Not far from the towns of Boone, Blowing Rock, and Asheville, deep inside Humpback Mountain below the Blue Ridge Escarpment, lie Linville Caverns, North Carolina’s only publicly accessible caverns. For 30 million years, as the nearby Catawba River ate away at the valley between the Humpback and Linville mountains, the water-filled caverns have slowly drained from the top.
Linville Caverns were discovered by Henry E. Colton and his local guide, Dave Franklin, in 1822. Mystified by what appeared to be fish swimming out of the mountain, they followed their pine-knot torches into the opening. “Having procured a guide, a little after 9 o’clock we entered the cave, and after proceeding about a quarter of a mile, came to water,” said Colton of the experience in Mountain Scenery, published in 1859.
“Previous to this, nothing of a very remarkable nature had met with, but now began the wondrous splendors of that hidden world. Stooping through a low passage, in which the coldest of water ran rippling and singing a merry song, which echoed back a thousand times from the dark dismal arched roof of the unmeasured space which stretched itself before, behind, and above us, we emerged into an immense passage, whose roof was far beyond the reach of the glare of our torches, except where the fantastic festoons of stalactites hang down within our touch.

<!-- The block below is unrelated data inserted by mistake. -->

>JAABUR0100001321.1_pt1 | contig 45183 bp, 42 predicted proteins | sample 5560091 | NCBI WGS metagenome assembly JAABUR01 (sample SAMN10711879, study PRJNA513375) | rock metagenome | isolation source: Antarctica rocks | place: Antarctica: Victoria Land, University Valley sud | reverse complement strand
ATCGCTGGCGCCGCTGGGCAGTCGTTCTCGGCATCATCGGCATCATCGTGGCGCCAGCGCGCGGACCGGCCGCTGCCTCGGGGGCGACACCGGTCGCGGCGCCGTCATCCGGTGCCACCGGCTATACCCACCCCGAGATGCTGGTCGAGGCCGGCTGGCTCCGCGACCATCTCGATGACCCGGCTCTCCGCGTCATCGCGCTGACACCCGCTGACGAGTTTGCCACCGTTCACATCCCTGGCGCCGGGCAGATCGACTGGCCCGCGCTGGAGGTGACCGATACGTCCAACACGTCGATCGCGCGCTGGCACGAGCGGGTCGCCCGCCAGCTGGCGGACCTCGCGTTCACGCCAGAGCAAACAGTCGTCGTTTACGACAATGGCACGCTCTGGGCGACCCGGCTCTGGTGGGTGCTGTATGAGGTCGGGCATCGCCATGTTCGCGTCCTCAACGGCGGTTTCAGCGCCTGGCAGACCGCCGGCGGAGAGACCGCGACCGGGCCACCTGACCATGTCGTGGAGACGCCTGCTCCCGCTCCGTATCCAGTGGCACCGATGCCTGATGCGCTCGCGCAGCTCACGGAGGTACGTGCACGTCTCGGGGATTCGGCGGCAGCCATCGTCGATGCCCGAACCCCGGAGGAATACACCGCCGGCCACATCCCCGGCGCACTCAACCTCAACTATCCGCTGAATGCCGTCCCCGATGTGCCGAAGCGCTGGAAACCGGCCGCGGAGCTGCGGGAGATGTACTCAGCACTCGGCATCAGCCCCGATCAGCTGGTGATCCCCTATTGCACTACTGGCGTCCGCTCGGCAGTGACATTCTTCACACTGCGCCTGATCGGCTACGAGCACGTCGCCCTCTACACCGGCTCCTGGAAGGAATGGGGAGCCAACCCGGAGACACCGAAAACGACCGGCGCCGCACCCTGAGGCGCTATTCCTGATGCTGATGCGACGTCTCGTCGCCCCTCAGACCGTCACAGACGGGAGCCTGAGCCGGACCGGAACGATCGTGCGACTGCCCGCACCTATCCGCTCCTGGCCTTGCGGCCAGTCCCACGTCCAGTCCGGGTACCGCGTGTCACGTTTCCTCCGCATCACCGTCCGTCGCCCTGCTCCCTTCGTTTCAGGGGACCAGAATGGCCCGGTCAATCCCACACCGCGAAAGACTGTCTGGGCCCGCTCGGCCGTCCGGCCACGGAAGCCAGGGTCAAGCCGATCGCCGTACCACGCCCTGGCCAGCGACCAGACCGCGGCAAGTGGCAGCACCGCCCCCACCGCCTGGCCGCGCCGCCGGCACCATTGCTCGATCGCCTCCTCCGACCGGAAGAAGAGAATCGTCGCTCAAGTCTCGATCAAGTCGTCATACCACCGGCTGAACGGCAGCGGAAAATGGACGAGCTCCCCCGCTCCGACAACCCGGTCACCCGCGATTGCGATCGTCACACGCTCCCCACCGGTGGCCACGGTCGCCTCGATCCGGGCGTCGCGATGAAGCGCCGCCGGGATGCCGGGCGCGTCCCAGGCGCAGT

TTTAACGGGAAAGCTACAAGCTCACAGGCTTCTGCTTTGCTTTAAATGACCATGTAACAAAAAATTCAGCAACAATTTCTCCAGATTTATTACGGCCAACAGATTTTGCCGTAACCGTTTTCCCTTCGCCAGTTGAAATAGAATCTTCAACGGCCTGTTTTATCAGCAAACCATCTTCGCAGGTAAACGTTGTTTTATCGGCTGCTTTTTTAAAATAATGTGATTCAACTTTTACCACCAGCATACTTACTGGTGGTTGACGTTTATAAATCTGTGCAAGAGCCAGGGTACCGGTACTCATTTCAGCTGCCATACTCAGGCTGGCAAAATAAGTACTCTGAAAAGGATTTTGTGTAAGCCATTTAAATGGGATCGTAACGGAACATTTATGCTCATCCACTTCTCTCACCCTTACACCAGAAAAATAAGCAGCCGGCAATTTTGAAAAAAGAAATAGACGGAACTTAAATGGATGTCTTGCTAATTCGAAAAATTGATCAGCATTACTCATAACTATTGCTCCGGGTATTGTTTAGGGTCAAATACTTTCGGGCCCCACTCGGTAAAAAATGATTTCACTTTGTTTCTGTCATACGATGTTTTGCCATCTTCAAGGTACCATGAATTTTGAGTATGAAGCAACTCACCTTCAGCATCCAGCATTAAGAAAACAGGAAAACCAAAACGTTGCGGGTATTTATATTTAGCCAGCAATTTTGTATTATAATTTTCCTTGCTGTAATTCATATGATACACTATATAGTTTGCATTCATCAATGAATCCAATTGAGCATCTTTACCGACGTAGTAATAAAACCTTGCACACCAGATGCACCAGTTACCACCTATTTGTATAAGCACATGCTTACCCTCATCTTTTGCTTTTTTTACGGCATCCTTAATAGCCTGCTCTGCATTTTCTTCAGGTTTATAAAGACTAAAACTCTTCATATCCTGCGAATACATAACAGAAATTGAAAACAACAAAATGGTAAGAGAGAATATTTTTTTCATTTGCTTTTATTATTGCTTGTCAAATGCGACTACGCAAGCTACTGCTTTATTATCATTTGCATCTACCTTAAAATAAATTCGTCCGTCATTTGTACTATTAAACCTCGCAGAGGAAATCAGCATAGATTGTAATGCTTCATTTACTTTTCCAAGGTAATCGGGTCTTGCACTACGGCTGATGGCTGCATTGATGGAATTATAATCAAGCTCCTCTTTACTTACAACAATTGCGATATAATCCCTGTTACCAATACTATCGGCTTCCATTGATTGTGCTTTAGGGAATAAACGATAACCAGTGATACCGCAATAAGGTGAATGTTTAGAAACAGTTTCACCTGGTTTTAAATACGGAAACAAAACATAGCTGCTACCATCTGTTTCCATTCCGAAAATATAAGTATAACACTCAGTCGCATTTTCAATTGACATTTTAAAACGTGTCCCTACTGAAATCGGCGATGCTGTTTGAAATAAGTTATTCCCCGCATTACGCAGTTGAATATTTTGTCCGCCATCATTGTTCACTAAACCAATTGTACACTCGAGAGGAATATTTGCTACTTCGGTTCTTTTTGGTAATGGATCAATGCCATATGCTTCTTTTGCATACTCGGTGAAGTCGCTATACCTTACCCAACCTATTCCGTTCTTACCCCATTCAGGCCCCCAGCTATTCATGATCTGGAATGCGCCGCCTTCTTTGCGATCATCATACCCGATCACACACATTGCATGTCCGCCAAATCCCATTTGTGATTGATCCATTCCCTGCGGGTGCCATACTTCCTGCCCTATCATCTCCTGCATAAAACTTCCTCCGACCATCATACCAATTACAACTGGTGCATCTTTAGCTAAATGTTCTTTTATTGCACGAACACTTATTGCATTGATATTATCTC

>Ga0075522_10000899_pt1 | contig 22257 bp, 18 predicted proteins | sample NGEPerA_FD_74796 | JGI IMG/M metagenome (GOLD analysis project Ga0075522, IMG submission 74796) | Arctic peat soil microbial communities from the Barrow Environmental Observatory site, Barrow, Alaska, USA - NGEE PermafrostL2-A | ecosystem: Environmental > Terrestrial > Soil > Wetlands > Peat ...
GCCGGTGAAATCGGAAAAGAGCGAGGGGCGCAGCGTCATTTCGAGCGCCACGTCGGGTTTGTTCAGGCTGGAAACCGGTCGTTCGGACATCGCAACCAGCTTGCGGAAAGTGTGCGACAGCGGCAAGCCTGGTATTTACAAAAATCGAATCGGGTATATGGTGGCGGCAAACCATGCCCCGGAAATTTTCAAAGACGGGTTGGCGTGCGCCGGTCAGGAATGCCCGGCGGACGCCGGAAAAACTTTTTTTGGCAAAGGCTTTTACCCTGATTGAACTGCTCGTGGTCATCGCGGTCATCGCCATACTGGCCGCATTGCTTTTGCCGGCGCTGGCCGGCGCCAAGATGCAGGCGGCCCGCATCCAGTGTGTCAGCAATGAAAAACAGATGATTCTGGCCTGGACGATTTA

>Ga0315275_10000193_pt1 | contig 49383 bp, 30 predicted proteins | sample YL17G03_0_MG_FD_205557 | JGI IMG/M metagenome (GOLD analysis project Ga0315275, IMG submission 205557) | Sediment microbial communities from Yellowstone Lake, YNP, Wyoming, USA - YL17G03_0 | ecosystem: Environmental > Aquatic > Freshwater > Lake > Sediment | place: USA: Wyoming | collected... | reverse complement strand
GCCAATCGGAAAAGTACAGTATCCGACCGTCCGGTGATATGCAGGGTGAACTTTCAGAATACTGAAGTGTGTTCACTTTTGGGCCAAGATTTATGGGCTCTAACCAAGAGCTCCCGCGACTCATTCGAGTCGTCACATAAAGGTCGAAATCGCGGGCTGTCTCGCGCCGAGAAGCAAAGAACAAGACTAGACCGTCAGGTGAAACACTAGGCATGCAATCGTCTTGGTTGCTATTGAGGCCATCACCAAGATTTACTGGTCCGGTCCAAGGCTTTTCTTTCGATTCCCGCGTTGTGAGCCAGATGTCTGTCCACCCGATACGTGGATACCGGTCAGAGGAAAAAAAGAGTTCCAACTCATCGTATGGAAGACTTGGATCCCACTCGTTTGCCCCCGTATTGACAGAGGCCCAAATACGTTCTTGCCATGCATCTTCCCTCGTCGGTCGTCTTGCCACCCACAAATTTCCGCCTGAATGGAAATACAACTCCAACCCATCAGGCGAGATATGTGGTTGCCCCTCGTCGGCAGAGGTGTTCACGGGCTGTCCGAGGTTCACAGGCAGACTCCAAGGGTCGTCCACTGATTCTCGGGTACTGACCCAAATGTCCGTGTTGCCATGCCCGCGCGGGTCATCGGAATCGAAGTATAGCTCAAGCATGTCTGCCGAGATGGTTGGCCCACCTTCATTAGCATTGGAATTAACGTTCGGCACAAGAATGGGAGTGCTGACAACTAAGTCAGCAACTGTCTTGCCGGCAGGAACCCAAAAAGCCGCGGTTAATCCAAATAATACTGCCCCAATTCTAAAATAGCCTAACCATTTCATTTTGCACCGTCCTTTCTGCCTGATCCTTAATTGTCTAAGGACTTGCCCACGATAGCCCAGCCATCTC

“It looked like the arch of some grand old cathedral, yet it was too sublime, too perfect in all its beautiful proportions, to be anything of human, but a model which man might attempt to imitate.”
Legend has it that the caverns were a popular hiding place with soldiers from both sides of the Civil War and a workshop for a resourceful old man who made and mended soldiers’ shoes. Traces of campfires were found in the cavern’s central chambers. Local lure tells that eventually smoke from these fires made it out of the mountainside and so betrayed the soldiers.
Thomas Edison once sent a team of explorers to the caverns hoping to find platinum — an element at the time thought vital in the production of incandescent lamps. They returned empty handed.
John Q. Gilkey bought the property in 1937, built walkways, enlarged the entrance, and opened the doors for tours on July 1, 1939 – one of the cave’s larger chambers is named after him. He only lived another year.
Linville’s formations are a rainbow of hues: iron oxide creates a pinkish orange color; black from manganese; blues from zinc and cobalt, white from calcium carbonate, green from algae and moss.
One of Linville Caverns’ most famous formations, the Wedding Scene, features a shelf-like stage with a priest wearing a long robe. A bride and groom can also be seen kneeling at the altar, all created naturally.
During the winter and early spring the eastern pipistrelle bat hibernates in the cave. The fish living in the cave are speckled, brown, and rainbow trout. None are true cave animals, but only cave visitors.
sources: Mountain Scenery. The Scenery of the Mountains of Western North Carolina
and Northwestern South Carolina, by Henry E Colton, W. L. Pomeroy, 1859